Did you know that if you dry off your razor after using it, this includes not keeping it in the steamy bathroom while others shower, then it will last much longer?  I buy the Gillette razors at Costco.  They come in a pack of 52.  Sounds like it's supposed to last for a year.  I know people that use up the pack in 6 months or less.   But for ladies, if they dry it each time, one razor can last a month or longer!  This means that your pack of razors can last for over four years.  Same for men.  Sometime they will last a month, more often it's about two weeks.  So the pack can last for two years.  Still not bad.

The next door neighbors have their grand kids over visiting for a week.  I'm really glad because my grand kids don't have other kids around for them to play with.  During the school year it doesn't matter because they are so busy with school and then helping around the house that they don't notice that the only kids they play with are their cousins.  But they have three weeks off of school right now.  They've played with each other and their cousins for the past two weeks.  Now they have other kids to play with, nice polite kids, so hurray for them.  The neighbor grand kids came over to ask if mine can go to the movies with them.  They are going to a late matinee to watch We Bought a Zoo. Sounds like a fun movie. 


  1. I'vr been using the wood stove, because the wood is already hauled, cut, split, piled, and the piles moved into the garage. And I'm a weenie about the cold. It's amazing what you can get used to though. My family from AZ would freak at days under 60 degrees. I'm exstatic when it gets up to 60. The laundry soap I need to try. We went through all our stores when I had two Major surgeries in four months. I still need to get a pressure canner. I did water bath canning this fall with what I could. I just flat out refuse to shave my legs in the winter. It's so fine and sparse anyhow. Pits I have to do, but a razor lasts me forever.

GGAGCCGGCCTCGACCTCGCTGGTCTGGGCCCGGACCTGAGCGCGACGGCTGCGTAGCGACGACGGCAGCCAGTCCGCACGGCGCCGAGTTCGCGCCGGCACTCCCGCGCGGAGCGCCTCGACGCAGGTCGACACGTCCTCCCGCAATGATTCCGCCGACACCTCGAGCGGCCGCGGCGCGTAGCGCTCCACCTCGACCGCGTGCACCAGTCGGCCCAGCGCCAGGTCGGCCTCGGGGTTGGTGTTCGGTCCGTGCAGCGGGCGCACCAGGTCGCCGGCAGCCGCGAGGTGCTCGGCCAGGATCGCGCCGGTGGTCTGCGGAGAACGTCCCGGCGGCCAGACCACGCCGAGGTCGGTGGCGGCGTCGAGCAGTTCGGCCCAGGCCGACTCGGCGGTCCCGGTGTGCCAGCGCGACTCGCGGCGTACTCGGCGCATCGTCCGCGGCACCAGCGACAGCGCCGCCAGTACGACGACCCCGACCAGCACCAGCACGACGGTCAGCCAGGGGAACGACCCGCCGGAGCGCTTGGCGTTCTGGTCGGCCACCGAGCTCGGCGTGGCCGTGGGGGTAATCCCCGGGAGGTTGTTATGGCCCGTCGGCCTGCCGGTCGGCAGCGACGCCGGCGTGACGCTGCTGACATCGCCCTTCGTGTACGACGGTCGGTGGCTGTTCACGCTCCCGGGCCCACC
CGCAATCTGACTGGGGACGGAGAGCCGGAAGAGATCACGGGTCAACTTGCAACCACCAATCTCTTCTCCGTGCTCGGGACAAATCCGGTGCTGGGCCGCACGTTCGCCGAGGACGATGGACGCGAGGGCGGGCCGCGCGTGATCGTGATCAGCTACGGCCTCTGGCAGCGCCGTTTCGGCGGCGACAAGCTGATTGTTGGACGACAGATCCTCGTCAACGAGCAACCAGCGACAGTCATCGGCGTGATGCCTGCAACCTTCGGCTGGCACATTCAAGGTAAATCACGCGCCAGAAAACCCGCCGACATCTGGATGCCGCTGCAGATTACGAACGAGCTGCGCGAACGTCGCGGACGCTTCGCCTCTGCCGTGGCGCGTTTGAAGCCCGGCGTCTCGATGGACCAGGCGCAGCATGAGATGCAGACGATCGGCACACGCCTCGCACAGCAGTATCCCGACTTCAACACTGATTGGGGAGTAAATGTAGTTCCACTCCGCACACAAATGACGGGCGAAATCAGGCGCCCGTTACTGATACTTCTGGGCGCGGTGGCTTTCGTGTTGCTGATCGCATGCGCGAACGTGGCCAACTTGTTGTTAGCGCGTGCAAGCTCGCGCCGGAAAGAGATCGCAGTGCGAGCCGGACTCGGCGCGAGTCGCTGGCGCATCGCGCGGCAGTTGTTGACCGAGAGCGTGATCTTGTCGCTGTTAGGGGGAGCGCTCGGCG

2. I do a lot of the same things while shopping. Like today I had to pick up the new flyer at Cash & Carry and 1 item for my list. While I was there I found a 10 pound chub of 80/20 hamburger for $12.00 I may grab another as I keep about $25.00 of Mad money just for great deals like that are not on sale or advertised, but just pop up.

  3. Wood has always been a cheap way for us to heat, though not always an efficient way. We have been able to gather orchard trimmings that burn very well.

    For half the year I don;t worry much about shaving. I trim my hair and beard once a week or so. The other half that I shave has been frustrating as the razor manufacturers change the blades so much I see to always need a new razor. I do use shaving soap and a brush which I can use for quite a while.

    Purchasing goods is a once or twice a month trip here. Living in a town with no Costco/Winco means we need to plan our trip to town and usually make sure to buy all we will need for the month. Seems to work so far.

  4. We are really self sufficient and shop twice a year. We rarely leave our property to go anywhere either so we don't even need to purchase much diesel for the truck.

  5. At my office people bring in fruit from their trees and vegetables from their gardens. Even though we have a garden and our own trees at the end of the day I take home whatever is left. If you count the calories that come with that food often I'm bringing home one or two days worth of food energy. It's amazing what people will just throw away.

  6. We do our "big" shopping at Sam's Club and are now getting the majority of our food from Shelf Reliance. As to razors. I too only shave a portion of my face. After enduring the the high cost of replacement blades I switched to a blade that has held up since the early 1900's. That's right I now use a straight razor. With practice it gives a nice smooth shave and I like the feeling of doing this "old school". Buy a blade once and keep it sharp.

  7. I hooked up our electric dryer vent to a long hose and piped all that wasted heat into the house. An old nylon stocking caught the lint and an old piece of linoleum protected the floor from the moisture. I don't think it would be a good idea to do this if you have a gas dryer, but if you have electric give it a try. It saved us $25-35/ month on PG&E plus humidified the house nicely. We keep our house at 62 during the day so it was nice to be able to get warmer without paying more for it.